Aftershock forecasts

Aftershock forecasts are a tool that scientists use to communicate aftershock risk to the public. These forecasts are time-dependent probabilities of future earthquakes risks and hazards and have been released by scientific organizations in the United States, New Zealand and Japan since the late 1970s.

Thus, it is important that these forecasts are communicated clearly so that citizens can prepare for aftershocks and so that policies are developed to mitigate earthquake hazard and risk.

Check out the following piece from
Temblor
👇

https://temblor.net/…/how-do-people-use-aftershock…/

And let us know : have you ever received an aftershock forecast ? did you find it easy to understand ? Useful ?

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SO if I get it well, aftershock forecast are just like weather forecast but for earthquakes?

That’s indeed a nice comparisons, for weather forecast weather services calculate the probabilty for rain, snow etc… and their instruments and knowledge are very advanced so their probabilities are quite precise.

For aftershock forecast seismic institutions also calculate the probability of smaller earthquakes (aftershock)occuring after a big earthquake occured (the mainshock) within a time window of the order of some days or weeks.

Aftershocks are unpredictable.

However,they follow some statistical law:

:point_right: on average there tends to be fewer aftershocks as time goes on. This is Omori’s law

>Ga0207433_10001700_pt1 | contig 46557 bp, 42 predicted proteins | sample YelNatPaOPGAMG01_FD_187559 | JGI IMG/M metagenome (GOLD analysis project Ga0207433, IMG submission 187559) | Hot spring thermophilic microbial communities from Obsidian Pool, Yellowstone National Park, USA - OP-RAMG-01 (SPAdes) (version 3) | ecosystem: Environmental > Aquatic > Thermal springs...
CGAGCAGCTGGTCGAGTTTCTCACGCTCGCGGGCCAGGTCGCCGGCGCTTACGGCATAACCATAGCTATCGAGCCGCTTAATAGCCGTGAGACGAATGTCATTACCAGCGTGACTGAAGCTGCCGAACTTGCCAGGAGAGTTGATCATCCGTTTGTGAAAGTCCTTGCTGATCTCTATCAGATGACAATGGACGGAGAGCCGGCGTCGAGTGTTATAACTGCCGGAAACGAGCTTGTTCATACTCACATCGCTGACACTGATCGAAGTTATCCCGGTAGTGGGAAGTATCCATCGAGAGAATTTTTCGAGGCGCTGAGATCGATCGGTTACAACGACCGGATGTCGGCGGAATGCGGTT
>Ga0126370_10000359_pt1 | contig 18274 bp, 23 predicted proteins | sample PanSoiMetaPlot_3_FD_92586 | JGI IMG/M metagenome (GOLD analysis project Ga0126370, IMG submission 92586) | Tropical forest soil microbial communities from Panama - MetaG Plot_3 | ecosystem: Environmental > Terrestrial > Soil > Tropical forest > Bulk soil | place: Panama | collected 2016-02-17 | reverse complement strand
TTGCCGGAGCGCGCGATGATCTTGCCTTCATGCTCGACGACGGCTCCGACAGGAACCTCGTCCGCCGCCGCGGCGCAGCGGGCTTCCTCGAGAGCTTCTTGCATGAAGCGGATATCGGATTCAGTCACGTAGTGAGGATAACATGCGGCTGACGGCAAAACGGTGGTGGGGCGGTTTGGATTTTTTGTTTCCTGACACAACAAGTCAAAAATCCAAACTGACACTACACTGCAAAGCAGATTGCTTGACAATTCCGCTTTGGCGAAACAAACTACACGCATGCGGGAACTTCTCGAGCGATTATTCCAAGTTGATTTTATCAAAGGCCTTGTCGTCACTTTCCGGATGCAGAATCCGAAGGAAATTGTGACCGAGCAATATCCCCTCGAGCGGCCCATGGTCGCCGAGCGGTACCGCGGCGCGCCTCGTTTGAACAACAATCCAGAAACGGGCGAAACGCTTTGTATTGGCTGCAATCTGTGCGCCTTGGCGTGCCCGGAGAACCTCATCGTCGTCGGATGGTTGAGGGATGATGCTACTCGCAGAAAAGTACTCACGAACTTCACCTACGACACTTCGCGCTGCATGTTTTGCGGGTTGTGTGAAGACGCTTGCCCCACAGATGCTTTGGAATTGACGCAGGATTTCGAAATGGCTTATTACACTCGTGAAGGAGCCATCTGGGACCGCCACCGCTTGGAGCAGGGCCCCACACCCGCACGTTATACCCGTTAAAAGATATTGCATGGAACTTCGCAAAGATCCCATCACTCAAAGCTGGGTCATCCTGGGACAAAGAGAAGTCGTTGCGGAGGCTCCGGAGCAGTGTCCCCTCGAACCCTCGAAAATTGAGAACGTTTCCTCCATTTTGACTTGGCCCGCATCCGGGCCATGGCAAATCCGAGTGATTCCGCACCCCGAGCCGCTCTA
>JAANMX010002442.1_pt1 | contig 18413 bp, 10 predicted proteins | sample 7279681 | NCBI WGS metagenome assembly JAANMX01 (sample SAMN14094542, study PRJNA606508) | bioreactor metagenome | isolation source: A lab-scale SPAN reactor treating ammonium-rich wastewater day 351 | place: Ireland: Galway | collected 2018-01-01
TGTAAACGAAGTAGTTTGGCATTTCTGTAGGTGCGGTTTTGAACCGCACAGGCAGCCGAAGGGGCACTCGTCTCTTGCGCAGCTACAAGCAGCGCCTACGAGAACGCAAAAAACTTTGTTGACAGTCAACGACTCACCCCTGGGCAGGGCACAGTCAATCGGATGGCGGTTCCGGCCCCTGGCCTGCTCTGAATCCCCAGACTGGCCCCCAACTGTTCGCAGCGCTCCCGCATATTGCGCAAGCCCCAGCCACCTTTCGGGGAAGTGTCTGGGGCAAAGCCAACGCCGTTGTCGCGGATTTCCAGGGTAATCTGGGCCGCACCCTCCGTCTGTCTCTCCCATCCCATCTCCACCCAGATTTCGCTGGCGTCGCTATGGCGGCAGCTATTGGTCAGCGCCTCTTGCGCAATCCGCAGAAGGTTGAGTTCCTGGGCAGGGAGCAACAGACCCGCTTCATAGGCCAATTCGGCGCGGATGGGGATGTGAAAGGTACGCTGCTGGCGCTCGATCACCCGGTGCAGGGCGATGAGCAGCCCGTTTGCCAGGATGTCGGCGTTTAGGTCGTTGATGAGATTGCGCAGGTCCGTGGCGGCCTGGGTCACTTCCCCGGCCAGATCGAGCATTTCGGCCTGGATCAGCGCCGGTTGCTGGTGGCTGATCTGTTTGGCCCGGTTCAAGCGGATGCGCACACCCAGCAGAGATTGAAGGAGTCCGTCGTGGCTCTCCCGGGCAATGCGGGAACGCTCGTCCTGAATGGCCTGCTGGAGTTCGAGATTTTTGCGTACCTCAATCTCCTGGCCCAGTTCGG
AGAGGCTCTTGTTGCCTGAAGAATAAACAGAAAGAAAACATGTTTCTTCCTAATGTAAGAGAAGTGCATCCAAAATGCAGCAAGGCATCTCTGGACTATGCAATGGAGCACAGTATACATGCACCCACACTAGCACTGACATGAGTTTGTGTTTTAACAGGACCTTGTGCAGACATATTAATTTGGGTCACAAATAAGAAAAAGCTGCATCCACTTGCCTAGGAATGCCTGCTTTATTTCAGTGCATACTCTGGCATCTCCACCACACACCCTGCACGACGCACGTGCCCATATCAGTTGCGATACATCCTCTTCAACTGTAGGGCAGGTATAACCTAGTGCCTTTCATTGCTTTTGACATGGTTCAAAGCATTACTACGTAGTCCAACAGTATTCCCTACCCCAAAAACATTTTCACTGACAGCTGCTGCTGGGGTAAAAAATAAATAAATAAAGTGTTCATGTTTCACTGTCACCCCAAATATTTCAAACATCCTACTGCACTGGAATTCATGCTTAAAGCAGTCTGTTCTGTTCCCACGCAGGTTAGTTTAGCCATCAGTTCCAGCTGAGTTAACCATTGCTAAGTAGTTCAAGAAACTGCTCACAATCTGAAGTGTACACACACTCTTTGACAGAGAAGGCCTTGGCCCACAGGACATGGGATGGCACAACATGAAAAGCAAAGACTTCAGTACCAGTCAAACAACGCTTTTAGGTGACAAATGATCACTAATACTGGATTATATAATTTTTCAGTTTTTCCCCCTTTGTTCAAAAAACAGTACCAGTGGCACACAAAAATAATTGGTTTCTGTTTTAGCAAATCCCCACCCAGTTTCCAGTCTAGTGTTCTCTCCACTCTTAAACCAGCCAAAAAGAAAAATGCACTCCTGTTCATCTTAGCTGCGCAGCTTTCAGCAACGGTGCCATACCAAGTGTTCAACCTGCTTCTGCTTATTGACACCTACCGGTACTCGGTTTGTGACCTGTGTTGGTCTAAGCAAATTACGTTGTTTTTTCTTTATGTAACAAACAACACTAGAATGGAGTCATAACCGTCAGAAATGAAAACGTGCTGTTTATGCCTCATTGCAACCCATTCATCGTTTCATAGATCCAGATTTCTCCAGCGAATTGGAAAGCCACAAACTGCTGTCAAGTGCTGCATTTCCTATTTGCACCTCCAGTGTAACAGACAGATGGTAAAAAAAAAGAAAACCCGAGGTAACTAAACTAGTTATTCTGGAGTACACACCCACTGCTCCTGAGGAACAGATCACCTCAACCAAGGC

:point_right: a larger earthquake tends to produce more aftershocks than a smaller earthquake. This is Utsu-Seki’s law

:point_right: the magnitude of the largest aftershock is, on average, 1.2 units smaller than the magnitude of the mainshock. This is Bath’s law

Hope this helps! :smiley:

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Except that because it’s an aftershock forecast we’re most likely NOT going to die, because it will be smaller than the mainshock…
We still should beware of damaged buildings that may fall if they have been fragilized by the mainshock.

So it’s mostly useful to help us getting ready and decrease our anxiety !

In Japan, after a concern that a 20% chance of M6.0+ aftershock (last page of the PDF) may be perceived as a low probability, the JMA now uses aftershock probability in relative sense.

more information

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super interesting ! Is there any survey about whether it’s working better or not?

More info about earthquake forecast: new research found that it’s important to study several faults in order to get more precise forecast => read more : Connecting faults improves earthquake forecasting models - Temblor.net

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